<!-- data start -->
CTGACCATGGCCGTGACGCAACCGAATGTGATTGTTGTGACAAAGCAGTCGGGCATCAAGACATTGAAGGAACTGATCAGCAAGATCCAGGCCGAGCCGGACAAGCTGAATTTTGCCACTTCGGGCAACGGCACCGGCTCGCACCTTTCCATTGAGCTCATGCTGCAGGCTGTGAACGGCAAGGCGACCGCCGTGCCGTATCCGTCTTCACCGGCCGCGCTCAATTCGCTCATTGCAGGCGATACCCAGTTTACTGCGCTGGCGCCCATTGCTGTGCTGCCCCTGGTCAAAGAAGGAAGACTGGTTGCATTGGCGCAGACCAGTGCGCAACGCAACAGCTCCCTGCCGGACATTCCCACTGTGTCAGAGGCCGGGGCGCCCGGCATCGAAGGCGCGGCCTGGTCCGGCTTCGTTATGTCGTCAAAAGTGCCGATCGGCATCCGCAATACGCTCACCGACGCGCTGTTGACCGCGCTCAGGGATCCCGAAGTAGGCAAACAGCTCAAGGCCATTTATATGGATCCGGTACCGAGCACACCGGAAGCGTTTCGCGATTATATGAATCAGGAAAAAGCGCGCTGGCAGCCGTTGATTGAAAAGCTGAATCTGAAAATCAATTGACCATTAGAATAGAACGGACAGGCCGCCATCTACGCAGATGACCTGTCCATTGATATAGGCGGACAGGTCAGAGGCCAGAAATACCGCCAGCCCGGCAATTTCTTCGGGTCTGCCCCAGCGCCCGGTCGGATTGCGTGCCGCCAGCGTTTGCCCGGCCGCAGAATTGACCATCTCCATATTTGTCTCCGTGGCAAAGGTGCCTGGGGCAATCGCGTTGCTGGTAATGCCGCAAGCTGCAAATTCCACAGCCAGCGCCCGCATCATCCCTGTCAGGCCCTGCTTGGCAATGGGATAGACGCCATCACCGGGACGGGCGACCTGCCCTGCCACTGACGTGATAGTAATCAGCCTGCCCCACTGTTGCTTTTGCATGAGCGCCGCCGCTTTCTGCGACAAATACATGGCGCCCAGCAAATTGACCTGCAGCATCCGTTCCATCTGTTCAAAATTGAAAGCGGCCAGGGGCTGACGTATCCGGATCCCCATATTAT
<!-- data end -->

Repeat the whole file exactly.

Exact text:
CTGACCATGGCCGTGACGCAACCGAATGTGATTGTTGTGACAAAGCAGTCGGGCATCAAGACATTGAAGGAACTGATCAGCAAGATCCAGGCCGAGCCGGACAAGCTGAATTTTGCCACTTCGGGCAACGGCACCGGCTCGCACCTTTCCATTGAGCTCATGCTGCAGGCTGTGAACGGCAAGGCGACCGCCGTGCCGTATCCGTCTTCACCGGCCGCGCTCAATTCGCTCATTGCAGGCGATACCCAGTTTACTGCGCTGGCGCCCATTGCTGTGCTGCCCCTGGTCAAAGAAGGAAGACTGGTTGCATTGGCGCAGACCAGTGCGCAACGCAACAGCTCCCTGCCGGACATTCCCACTGTGTCAGAGGCCGGGGCGCCCGGCATCGAAGGCGCGGCCTGGTCCGGCTTCGTTATGTCGTCAAAAGTGCCGATCGGCATCCGCAATACGCTCACCGACGCGCTGTTGACCGCGCTCAGGGATCCCGAAGTAGGCAAACAGCTCAAGGCCATTTATATGGATCCGGTACCGAGCACACCGGAAGCGTTTCGCGATTATATGAATCAGGAAAAAGCGCGCTGGCAGCCGTTGATTGAAAAGCTGAATCTGAAAATCAATTGACCATTAGAATAGAACGGACAGGCCGCCATCTACGCAGATGACCTGTCCATTGATATAGGCGGACAGGTCAGAGGCCAGAAATACCGCCAGCCCGGCAATTTCTTCGGGTCTGCCCCAGCGCCCGGTCGGATTGCGTGCCGCCAGCGTTTGCCCGGCCGCAGAATTGACCATCTCCATATTTGTCTCCGTGGCAAAGGTGCCTGGGGCAATCGCGTTGCTGGTAATGCCGCAAGCTGCAAATTCCACAGCCAGCGCCCGCATCATCCCTGTCAGGCCCTGCTTGGCAATGGGATAGACGCCATCACCGGGACGGGCGACCTGCCCTGCCACTGACGTGATAGTAATCAGCCTGCCCCACTGTTGCTTTTGCATGAGCGCCGCCGCTTTCTGCGACAAATACATGGCGCCCAGCAAATTGACCTGCAGCATCCGTTCCATCTGTTCAAAATTGAAAGCGGCCAGGGGCTGACGTATCCGGATCCCCATATTAT